Welfare recipient work choice and in-kind benefits in Washington state
Robert Rosenman () and
Hal Snarr ()
Applied Economics, 2007, vol. 39, issue 8, 1021-1036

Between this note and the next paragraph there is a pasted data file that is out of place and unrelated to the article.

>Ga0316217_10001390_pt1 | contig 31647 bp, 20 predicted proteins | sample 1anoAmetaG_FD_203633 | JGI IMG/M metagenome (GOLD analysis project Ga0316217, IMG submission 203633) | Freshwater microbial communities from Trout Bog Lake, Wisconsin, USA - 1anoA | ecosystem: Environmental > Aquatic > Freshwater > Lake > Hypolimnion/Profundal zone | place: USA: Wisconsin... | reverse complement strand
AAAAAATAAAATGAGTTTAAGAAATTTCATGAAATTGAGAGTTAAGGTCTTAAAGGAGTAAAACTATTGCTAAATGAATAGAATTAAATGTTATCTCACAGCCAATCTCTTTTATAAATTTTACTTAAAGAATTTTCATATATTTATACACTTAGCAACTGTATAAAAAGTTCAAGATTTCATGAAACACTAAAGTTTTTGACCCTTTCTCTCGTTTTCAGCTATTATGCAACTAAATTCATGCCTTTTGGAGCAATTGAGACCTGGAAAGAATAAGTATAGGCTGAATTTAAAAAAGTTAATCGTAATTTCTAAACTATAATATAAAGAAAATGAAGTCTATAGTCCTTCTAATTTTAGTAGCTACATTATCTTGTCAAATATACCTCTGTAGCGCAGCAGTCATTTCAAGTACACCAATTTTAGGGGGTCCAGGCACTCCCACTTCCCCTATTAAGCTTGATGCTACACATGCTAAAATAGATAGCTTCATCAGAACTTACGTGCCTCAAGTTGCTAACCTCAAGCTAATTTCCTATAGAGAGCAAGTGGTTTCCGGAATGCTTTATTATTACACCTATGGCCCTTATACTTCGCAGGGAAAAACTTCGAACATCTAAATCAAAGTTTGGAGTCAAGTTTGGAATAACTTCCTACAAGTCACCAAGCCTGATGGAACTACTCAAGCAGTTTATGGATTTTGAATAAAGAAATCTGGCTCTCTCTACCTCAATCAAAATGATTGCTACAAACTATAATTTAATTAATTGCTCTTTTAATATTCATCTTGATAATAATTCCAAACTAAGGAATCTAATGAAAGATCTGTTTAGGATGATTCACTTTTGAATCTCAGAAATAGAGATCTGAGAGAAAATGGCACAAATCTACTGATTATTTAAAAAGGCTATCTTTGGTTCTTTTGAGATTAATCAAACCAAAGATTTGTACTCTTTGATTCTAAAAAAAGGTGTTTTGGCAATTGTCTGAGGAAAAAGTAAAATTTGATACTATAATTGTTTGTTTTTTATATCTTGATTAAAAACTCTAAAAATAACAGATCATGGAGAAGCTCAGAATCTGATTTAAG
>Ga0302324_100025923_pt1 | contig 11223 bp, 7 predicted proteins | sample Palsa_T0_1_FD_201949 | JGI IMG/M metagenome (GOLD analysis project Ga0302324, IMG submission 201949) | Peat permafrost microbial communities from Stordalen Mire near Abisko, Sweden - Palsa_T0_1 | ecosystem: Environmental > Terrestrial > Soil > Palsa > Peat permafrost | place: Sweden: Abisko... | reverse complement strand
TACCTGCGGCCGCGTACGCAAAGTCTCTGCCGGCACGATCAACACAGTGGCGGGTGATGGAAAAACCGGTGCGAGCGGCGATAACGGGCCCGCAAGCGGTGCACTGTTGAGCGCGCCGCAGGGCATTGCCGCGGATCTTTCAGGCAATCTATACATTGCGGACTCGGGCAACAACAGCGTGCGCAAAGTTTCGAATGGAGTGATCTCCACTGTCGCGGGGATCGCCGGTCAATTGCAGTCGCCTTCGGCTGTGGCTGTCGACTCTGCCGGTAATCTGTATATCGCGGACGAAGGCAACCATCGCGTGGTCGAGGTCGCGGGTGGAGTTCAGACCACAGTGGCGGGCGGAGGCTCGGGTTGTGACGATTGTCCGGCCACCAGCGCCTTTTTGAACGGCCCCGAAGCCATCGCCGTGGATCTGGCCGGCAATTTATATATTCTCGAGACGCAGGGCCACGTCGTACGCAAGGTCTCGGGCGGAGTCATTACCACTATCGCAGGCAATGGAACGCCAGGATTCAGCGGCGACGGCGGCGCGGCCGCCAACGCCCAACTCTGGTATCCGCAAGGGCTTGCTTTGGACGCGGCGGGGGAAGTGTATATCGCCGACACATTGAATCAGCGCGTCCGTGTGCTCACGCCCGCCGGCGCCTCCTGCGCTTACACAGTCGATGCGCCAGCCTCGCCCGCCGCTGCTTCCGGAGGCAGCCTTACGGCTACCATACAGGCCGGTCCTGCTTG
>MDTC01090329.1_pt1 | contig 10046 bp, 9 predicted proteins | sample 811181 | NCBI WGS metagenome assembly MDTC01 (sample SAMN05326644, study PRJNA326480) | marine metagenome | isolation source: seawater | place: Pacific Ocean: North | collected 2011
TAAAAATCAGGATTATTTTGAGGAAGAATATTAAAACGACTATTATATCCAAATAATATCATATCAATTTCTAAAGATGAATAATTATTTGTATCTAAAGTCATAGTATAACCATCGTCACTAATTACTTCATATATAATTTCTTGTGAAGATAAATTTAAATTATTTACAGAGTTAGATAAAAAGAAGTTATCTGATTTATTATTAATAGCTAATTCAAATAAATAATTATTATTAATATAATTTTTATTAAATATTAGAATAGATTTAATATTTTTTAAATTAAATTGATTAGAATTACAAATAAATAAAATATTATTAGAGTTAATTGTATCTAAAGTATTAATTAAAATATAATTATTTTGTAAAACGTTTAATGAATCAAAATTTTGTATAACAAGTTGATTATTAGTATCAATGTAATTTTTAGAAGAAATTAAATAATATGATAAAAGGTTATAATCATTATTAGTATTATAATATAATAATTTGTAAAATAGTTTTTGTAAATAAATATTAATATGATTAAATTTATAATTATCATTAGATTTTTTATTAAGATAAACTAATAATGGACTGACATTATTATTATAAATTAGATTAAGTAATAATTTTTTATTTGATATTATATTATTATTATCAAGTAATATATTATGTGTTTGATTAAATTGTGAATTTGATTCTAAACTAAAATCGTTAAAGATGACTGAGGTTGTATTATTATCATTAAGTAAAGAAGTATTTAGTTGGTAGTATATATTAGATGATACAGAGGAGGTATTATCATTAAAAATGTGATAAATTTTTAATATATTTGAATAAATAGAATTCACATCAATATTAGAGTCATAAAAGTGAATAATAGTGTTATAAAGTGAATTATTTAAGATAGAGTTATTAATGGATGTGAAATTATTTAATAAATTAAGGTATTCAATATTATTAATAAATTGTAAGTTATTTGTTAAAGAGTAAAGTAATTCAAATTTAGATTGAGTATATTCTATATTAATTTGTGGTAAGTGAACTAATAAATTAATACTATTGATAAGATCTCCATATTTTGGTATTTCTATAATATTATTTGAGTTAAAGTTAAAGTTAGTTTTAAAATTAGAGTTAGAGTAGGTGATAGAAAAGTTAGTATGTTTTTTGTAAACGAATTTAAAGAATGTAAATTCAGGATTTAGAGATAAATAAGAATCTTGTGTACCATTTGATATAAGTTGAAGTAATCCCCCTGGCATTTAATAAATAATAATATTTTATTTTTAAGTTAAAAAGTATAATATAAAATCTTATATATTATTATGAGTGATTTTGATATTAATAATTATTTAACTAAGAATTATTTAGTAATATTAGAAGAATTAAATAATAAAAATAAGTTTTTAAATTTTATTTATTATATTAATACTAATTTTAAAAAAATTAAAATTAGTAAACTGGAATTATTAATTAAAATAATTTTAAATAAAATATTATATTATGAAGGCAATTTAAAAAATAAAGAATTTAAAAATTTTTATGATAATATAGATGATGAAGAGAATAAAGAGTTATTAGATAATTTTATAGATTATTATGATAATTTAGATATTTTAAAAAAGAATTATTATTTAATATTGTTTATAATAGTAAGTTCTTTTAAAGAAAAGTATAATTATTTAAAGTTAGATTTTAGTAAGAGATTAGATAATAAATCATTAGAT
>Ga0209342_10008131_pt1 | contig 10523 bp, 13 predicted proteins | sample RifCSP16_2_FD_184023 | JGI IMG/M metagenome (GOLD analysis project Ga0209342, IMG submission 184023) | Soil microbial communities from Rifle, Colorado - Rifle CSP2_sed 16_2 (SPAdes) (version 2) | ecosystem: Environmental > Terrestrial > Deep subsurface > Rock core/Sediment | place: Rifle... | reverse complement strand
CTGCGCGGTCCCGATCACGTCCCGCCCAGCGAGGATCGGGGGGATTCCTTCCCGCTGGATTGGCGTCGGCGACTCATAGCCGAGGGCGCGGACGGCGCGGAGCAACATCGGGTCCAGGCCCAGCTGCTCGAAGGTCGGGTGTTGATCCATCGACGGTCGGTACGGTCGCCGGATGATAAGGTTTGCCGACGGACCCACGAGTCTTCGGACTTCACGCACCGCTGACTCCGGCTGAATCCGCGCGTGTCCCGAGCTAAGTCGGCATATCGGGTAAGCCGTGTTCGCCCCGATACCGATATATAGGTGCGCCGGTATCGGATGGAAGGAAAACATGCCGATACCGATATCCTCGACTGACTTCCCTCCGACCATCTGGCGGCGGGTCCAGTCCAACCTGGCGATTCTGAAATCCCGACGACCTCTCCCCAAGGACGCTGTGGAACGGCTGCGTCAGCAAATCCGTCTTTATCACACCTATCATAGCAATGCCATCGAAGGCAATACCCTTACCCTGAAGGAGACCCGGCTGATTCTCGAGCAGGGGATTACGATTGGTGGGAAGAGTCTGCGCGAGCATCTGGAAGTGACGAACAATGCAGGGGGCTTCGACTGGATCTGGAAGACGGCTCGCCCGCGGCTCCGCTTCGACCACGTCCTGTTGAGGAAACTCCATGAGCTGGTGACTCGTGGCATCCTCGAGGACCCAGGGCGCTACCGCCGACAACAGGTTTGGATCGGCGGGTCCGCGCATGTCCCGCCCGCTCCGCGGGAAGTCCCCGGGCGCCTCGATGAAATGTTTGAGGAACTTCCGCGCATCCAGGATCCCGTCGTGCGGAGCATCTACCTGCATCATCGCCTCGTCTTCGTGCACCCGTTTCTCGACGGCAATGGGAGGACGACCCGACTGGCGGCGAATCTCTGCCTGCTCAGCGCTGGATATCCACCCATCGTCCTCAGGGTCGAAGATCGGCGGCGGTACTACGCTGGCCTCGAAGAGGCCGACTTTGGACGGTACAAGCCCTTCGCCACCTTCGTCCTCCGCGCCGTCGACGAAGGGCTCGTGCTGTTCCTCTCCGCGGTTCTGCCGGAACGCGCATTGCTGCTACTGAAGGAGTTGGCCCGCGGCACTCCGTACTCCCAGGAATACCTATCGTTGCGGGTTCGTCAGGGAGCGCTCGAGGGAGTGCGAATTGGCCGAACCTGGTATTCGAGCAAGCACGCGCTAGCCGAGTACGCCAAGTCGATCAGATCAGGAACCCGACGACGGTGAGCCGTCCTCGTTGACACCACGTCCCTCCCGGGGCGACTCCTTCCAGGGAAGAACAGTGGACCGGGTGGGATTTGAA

We analyze the work choice of welfare recipients. Potential welfare recipients compare their on and off welfare utility from after-tax income and in-kind benefits via employment or welfare, and choose whether to work. Our null hypothesis, which we reject, is that benefits affect only the decision to work or not, not the hours worked, which will depend on wages. Using Temporary Assistance for Needy Families (TANF) administrative data from Washington state, we find that employer provided health insurance and child care subsidies significantly raise exit rates of TANF recipients and induce greater work effort. Other work inducing factors include wages and the Earned Income Tax Credit, while increased levels of Medicaid, Food Stamps and the income guarantee increase welfare dependency.
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